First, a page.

Keywords: servitization; Korea; productivity; productivity growth; tehnology; Industry 4.0; 4IR; manufacturing; innovation; manufacturing policy; innovation policy
    JEL: D22 D23 D24 L53 L60 L80 O14 O31 O32 O38
    Date: 2023–02–28
  7. By: Barinova Vera (Gaidar Institute for Economic Policy); Levakov P. (RANEPA)
    Abstract: The study examines the effect of the crisis associated with coronavirus infection and increased sanctions pressure on the sector of small and medium-sized businesses in the Russian Federation in 2022. This sector can be considered the most susceptible to the influence of crisis phenomena in the economy. Key indicators of this businesses are analyzed, including the number of firms, employment, revenue and others. The study uses data provided by official sources, which include the Unified Register of Small and Medium-Sized Businesses, Rosstat, the Federal Tax Service and the Central Bank of the Russian Federation. The authors use data both for the whole country and in the regional context. Based on the analysis of these indicators, the authors draw several key conclusions. Firstly, the sector of small and medium sized businesses is managing the crisis better than expected, the values of key activity indicators have reached or have already exceeded the crisis values. Secondly, there is a noticeable trend towards a decrease in the average size of enterprises. It can be noted that the number of small businesses and self-employed citizens. This may be due to the need for enterprises to reduce the tax burden by transferring part of the employees to the self-employed format. Finally, we can note the increased credit burden on representatives of small and medium-sized businesses. In this regard, we propose to extend the program of subsidized lending for them, which is necessary for their adequate functioning. In the future, we plan to evaluate the effectiveness of the government's policy of supporting small and medium-sized businesses and provide recommendations for its improvement.
    Keywords: Russian economy, SME sector, COVID-19, self-employment, credit burden
    JEL: D04 L25 L26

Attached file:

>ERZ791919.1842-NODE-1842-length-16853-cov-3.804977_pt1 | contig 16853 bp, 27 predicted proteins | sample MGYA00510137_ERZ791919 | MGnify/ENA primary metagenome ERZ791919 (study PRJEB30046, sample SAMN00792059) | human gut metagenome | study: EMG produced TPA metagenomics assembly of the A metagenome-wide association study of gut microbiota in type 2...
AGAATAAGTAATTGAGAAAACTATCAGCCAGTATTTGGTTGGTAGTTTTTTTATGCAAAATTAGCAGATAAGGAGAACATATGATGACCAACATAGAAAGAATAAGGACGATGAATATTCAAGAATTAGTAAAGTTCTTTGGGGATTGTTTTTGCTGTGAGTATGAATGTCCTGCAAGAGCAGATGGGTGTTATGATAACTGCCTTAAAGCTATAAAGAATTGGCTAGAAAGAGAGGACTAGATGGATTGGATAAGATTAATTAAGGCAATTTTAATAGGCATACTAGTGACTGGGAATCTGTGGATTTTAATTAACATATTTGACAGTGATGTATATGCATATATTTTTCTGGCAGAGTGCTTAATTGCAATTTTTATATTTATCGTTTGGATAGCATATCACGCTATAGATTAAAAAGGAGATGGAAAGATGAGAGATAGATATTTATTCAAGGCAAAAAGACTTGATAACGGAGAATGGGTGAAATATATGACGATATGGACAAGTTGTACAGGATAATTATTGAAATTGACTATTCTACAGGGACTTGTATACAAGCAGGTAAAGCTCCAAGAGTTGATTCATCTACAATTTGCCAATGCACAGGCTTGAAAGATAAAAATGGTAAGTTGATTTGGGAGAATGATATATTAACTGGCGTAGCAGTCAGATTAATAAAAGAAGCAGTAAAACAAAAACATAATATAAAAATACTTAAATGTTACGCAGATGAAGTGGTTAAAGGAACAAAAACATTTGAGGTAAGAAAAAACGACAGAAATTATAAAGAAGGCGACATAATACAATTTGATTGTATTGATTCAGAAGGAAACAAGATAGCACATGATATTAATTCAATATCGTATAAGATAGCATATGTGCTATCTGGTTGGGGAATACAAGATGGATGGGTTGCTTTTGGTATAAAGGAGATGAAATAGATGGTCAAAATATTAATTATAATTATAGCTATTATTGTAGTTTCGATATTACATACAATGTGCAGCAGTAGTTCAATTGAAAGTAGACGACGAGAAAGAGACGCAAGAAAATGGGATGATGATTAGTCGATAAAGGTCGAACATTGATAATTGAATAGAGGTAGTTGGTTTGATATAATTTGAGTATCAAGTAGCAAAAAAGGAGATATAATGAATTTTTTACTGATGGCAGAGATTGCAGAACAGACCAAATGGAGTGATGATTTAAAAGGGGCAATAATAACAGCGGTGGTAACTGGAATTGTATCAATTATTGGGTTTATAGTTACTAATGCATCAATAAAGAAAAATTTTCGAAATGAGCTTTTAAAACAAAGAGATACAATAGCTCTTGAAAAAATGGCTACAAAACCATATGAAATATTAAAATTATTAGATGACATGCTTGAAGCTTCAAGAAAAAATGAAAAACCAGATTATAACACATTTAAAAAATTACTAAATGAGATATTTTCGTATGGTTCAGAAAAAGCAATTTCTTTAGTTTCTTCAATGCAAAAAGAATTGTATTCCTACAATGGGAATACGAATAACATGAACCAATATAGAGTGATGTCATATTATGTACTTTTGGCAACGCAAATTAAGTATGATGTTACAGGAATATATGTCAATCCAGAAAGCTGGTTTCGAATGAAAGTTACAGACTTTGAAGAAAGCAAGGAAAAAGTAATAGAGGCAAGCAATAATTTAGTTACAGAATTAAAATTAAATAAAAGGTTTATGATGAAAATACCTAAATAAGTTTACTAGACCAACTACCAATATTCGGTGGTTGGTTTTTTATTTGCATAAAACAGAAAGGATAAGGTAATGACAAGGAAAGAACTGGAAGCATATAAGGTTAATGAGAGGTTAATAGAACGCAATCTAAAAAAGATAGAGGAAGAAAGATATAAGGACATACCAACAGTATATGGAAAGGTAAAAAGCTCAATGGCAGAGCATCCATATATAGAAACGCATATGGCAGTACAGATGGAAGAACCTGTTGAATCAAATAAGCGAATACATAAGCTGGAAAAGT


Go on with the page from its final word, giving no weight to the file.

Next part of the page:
Date: 2023
  8. By: Adil Mahroug (University of Quebec in Montreal); Alain Paquet (University of Quebec in Montreal)
    Abstract: Embedding Schumpeterian innovation within a New Keynesian DSGE model matters for the likelihood of innovating when making endogenous decisions about investments in R&D and the path of the technological frontier. This feature brings new challenges at the modeling and simulation stages with implications for the interactions between Schumpeterian innovation and price rigidities, and between business cycle and growth. The interplay of innovation with optimal price setting in the intermediate sector spells out how the technological frontier advances, and how more innovation leads to more price flexibility despite the existence of nominal rigidities. With a reasonable calibration, key moments and comovements of macroeconomic variables are consistent with their observed counterparts. The Schumpeterian features of the model play a role on the cyclical impacts of various standard shocks and that of a knowledge-spillover shock. Moreover, different combinations of steady-state innovation probability and extent of knowledge spillovers, for the same steady-state growth rate of the economy, have important welfare implications in consumption equivalent terms.
    Keywords: Schumpeterian endogenous growth, Innovation, Business cycles, New Keynesian dynamic stochastic general equilibrium (DSGE) model, nominal price rigidity and flexibility.
    JEL: E32 E52 O31 O33 O42
    Date: 2021–11
  9. By: Ottavio Raul Domenico Riberti Carmignano (UFMG); Rochel Montero Lago (UFMG); Ulisses Pereira dos Santos (Cedeplar/UFMG)
    Abstract: How does innovation work in the iron ore innovation system in Minas Gerais? Authors like Pfitzner (2014) state that innovation occurs in the mining activity in production process, aiming to reduce costs or to meet socio-environment requirements; and that there is a culture resistance to innovation. Souza Júnior (2014) states that mining is not a relevant part of the dynamics of the regional innovation system in Minas Gerais; and Pietrobelli, Marin e Olivari (2018) said that leading mining companies tend to trust in traditional suppliers, and prefer then to new companies. This work intends to present an overview of the innovation system in the iron ore mining activity in Minas Gerais, to validate these hypotheses identified in the literature, identify their main characteristics, and present contributions to the literature in the conclusion
    Keywords: Mining, Steel Industry, Innovation System.
    JEL: O30 O33 R58
    Date: 2023–03
  10. By: MARQUES SANTOS Anabela (European Commission - JRC); CONTE Andrea (European Commission - JRC)
    Abstract: Next Generation EU (NGEU) is a temporary financial instrument launched to support EU member states’ recovery after the Covid-19 crisis in 2020. To access to NGEU funds – in particular the Recovery and Resilience Facility (RRF) - Member States had to submit a national Recovery and Resilience Plan (RRP). Innovation investments play a key role in the thematic allocation of many national RRPs. In the case of Portugal, these investments account for around 10% of the total grants (cost-based estimations: €1, 344 Million), which is aligned to the EU average. The selection process of the beneficiaries of Research and Innovation (R&I) subsidies was done through a competitive call for applications. R&I beneficiaries in the Portuguese RRP are mainly entities with more than 10 years of activity (69%), operating in knowledge intensive services (39%) and past beneficiaries of EU funds (66%). These characteristics also reflect more broadly the profile of overall applicants. R&I beneficiaries are mainly concentrated in the more innovative areas of Portugal, in particular in the central-north coastal area.